For years, Facebook’s “thumbs up” icon adorned the sign that greeted visitors at the company’s California headquarters.
It was, of course, an image of the Like button, which was launched in 2009. Ultimately, it was replaced by Meta’s blue pretzel logo at Mark Zuckerberg’s headquarters in 2021. By then, however, it was already clear that the ubiquitous, blue-cuffed fist has already become one of the most important pieces of computer code ever released, shifting the goalposts in the way the world consumes information, markets products, and communicates.
Today, twenty years after Facebook launched on February 4, 2004, there are countless likes every day, including everything from personal photos to news stories and viral posts (special viral messages).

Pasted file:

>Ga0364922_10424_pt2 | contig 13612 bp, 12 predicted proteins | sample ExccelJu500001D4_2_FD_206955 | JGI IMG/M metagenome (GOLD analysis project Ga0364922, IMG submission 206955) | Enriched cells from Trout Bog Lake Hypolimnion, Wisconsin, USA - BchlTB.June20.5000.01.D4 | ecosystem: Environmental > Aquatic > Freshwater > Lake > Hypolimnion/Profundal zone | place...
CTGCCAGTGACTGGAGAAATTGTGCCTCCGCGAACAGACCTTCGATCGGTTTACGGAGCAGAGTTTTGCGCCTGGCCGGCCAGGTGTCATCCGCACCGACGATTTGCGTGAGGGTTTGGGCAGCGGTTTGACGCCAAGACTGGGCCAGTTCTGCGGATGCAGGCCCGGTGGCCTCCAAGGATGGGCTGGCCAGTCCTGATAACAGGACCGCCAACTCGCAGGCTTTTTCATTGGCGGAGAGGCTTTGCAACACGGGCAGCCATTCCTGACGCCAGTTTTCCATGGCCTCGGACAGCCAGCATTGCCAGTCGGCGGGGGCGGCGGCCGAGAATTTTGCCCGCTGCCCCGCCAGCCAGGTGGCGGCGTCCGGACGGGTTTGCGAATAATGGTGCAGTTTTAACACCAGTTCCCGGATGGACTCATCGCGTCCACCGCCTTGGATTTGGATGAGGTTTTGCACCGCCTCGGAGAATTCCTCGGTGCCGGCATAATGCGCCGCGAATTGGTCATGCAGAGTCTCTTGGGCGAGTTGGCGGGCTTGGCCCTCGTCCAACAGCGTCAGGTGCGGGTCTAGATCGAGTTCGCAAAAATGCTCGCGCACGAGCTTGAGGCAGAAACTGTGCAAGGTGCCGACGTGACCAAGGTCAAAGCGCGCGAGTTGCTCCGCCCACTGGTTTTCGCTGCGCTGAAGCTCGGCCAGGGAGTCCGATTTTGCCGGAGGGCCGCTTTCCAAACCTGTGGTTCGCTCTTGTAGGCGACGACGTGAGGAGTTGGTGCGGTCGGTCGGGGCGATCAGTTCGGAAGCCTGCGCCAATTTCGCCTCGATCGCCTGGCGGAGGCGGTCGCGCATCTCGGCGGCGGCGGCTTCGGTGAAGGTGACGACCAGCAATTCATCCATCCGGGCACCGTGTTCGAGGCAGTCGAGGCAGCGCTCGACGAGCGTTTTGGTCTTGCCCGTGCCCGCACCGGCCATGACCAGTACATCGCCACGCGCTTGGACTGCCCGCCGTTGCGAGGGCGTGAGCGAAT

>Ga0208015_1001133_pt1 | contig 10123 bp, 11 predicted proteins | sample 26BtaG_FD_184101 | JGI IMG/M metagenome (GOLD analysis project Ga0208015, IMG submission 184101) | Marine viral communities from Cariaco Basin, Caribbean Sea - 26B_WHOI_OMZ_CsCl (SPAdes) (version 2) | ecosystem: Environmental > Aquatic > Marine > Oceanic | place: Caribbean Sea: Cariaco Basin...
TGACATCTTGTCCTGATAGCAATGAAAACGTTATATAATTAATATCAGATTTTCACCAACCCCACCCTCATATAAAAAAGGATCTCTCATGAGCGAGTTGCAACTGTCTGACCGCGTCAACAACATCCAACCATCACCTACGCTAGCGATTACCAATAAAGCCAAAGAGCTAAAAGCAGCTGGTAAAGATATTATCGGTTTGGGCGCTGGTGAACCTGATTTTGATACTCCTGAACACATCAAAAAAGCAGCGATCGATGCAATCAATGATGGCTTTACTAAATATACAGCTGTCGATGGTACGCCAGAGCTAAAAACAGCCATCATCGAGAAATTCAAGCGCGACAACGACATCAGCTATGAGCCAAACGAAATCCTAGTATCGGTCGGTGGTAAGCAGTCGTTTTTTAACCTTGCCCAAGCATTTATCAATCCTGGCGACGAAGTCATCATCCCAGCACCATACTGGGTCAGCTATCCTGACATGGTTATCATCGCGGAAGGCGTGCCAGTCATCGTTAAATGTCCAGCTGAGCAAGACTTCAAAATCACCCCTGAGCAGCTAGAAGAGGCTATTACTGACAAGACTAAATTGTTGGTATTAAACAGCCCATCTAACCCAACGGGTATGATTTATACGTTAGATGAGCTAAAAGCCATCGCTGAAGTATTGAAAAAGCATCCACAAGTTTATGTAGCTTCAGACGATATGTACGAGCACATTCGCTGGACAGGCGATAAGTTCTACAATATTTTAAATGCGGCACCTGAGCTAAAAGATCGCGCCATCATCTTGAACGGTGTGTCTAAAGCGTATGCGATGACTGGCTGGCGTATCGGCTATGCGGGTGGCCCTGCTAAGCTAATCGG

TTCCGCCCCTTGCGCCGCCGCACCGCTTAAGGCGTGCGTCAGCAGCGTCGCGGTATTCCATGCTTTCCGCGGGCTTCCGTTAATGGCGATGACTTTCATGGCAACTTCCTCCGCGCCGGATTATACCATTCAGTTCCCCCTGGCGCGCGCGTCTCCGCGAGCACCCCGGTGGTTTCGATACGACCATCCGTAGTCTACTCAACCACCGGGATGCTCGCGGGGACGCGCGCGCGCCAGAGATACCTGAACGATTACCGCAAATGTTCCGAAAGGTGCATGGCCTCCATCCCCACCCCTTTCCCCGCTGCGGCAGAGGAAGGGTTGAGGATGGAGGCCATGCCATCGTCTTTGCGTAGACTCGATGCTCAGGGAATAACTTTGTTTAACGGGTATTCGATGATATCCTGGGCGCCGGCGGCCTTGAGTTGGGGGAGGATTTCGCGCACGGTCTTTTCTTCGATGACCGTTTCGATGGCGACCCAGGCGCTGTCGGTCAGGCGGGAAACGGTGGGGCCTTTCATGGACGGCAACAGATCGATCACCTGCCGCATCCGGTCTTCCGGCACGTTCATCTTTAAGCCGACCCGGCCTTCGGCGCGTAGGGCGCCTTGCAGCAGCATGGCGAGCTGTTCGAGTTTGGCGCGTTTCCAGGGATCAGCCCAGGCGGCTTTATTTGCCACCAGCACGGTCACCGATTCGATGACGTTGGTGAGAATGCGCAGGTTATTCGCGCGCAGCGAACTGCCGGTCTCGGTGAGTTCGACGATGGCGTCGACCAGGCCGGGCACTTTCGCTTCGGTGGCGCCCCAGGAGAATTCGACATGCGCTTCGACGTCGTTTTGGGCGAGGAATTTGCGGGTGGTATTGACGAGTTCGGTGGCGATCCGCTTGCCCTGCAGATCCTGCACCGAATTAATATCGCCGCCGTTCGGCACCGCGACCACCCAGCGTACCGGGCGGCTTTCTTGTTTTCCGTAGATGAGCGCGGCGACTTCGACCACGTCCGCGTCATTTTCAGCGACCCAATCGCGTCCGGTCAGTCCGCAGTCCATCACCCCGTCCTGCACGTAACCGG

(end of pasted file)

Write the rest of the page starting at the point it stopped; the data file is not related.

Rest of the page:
The Like – and its ability to turn media into a popularity contest – has powered most of the social media giants that launched in its wake and helped whole segments of the economy, such as influencer marketing. But it is also at the center of the rows over privacy and is blamed in part for the rise of highly polarized and distorted online content, ‘fake news’ and filter bubbles.
On his anniversary, Yahoo News takes a look at the Like that Zuckerberg built.
Why ‘Like’ almost didn’t happen
Facebook wasn’t the first site to use a button that allowed users to give approval. For example, the social news site Digg had a way to ‘Digg’ or ‘Bury’ news stories, but Facebook’s Like overshadowed this because of its versatility and scale – you could like anything from a friend’s photo to a local business.